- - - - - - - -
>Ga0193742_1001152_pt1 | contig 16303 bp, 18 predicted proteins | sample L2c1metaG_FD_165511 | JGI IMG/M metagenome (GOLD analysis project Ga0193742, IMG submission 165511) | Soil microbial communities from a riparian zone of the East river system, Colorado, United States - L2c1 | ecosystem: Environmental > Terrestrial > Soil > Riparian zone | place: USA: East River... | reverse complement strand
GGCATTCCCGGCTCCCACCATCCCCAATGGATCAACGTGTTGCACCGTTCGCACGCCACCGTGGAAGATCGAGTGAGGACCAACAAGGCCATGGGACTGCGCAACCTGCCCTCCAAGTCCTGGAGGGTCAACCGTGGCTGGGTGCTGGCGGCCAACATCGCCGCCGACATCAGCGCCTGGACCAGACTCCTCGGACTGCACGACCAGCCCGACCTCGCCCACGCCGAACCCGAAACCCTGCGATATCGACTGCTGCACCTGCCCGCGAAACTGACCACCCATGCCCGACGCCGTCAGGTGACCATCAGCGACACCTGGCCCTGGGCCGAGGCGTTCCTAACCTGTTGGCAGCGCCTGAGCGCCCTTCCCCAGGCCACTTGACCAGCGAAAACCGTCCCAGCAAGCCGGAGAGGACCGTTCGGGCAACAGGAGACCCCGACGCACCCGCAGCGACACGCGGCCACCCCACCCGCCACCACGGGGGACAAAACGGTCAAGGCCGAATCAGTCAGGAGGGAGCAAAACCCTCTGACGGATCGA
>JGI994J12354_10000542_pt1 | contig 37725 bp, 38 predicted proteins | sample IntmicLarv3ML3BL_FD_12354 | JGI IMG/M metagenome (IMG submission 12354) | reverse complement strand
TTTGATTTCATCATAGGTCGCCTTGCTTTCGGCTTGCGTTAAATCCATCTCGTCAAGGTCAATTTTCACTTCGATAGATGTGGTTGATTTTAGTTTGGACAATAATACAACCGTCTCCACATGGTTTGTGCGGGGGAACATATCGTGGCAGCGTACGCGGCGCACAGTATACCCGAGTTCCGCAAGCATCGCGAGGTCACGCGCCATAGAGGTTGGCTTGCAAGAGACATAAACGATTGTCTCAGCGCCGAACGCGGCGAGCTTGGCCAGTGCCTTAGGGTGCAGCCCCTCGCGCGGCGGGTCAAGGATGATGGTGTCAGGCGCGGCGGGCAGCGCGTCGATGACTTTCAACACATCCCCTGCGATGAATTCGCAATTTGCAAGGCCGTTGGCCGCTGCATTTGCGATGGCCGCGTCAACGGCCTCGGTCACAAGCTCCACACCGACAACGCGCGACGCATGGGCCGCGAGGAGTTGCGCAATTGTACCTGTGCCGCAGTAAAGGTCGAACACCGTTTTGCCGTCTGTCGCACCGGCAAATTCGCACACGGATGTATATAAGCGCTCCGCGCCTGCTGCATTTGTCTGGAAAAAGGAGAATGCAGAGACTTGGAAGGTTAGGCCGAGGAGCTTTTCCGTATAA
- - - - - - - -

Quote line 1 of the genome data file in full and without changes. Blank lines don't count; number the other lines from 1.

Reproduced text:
>Ga0193742_1001152_pt1 | contig 16303 bp, 18 predicted proteins | sample L2c1metaG_FD_165511 | JGI IMG/M metagenome (GOLD analysis project Ga0193742, IMG submission 165511) | Soil microbial communities from a riparian zone of the East river system, Colorado, United States - L2c1 | ecosystem: Environmental > Terrestrial > Soil > Riparian zone | place: USA: East River... | reverse complement strand